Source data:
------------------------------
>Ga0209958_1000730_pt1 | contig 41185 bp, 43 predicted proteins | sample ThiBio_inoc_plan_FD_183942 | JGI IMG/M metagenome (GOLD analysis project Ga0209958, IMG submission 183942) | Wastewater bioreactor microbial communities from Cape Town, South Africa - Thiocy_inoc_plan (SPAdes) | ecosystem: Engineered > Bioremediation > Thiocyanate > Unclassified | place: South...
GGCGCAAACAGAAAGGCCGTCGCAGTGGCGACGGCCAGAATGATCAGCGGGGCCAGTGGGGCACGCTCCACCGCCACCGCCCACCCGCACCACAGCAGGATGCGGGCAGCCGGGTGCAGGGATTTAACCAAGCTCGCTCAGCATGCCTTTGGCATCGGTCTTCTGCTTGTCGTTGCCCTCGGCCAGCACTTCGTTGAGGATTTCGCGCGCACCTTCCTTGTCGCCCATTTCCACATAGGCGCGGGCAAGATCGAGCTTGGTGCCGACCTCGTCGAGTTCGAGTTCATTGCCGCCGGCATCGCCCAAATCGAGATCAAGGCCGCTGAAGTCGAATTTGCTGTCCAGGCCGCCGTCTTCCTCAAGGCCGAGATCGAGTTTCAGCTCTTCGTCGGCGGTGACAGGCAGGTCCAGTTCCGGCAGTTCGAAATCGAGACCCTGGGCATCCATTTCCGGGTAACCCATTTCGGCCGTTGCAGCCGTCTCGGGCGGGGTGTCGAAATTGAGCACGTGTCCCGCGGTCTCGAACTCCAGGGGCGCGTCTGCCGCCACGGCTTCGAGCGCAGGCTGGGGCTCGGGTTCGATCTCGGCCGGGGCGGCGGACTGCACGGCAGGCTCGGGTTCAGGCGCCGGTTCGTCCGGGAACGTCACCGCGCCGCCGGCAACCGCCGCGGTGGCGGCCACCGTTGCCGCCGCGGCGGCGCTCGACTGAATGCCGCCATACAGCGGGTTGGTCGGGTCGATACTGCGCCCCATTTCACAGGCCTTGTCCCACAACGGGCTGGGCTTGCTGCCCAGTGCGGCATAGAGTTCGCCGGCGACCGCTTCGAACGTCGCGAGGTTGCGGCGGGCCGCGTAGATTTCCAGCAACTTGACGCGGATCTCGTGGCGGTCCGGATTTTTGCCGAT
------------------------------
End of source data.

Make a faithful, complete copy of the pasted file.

>Ga0209958_1000730_pt1 | contig 41185 bp, 43 predicted proteins | sample ThiBio_inoc_plan_FD_183942 | JGI IMG/M metagenome (GOLD analysis project Ga0209958, IMG submission 183942) | Wastewater bioreactor microbial communities from Cape Town, South Africa - Thiocy_inoc_plan (SPAdes) | ecosystem: Engineered > Bioremediation > Thiocyanate > Unclassified | place: South...
GGCGCAAACAGAAAGGCCGTCGCAGTGGCGACGGCCAGAATGATCAGCGGGGCCAGTGGGGCACGCTCCACCGCCACCGCCCACCCGCACCACAGCAGGATGCGGGCAGCCGGGTGCAGGGATTTAACCAAGCTCGCTCAGCATGCCTTTGGCATCGGTCTTCTGCTTGTCGTTGCCCTCGGCCAGCACTTCGTTGAGGATTTCGCGCGCACCTTCCTTGTCGCCCATTTCCACATAGGCGCGGGCAAGATCGAGCTTGGTGCCGACCTCGTCGAGTTCGAGTTCATTGCCGCCGGCATCGCCCAAATCGAGATCAAGGCCGCTGAAGTCGAATTTGCTGTCCAGGCCGCCGTCTTCCTCAAGGCCGAGATCGAGTTTCAGCTCTTCGTCGGCGGTGACAGGCAGGTCCAGTTCCGGCAGTTCGAAATCGAGACCCTGGGCATCCATTTCCGGGTAACCCATTTCGGCCGTTGCAGCCGTCTCGGGCGGGGTGTCGAAATTGAGCACGTGTCCCGCGGTCTCGAACTCCAGGGGCGCGTCTGCCGCCACGGCTTCGAGCGCAGGCTGGGGCTCGGGTTCGATCTCGGCCGGGGCGGCGGACTGCACGGCAGGCTCGGGTTCAGGCGCCGGTTCGTCCGGGAACGTCACCGCGCCGCCGGCAACCGCCGCGGTGGCGGCCACCGTTGCCGCCGCGGCGGCGCTCGACTGAATGCCGCCATACAGCGGGTTGGTCGGGTCGATACTGCGCCCCATTTCACAGGCCTTGTCCCACAACGGGCTGGGCTTGCTGCCCAGTGCGGCATAGAGTTCGCCGGCGACCGCTTCGAACGTCGCGAGGTTGCGGCGGGCCGCGTAGATTTCCAGCAACTTGACGCGGATCTCGTGGCGGTCCGGATTTTTGCCGAT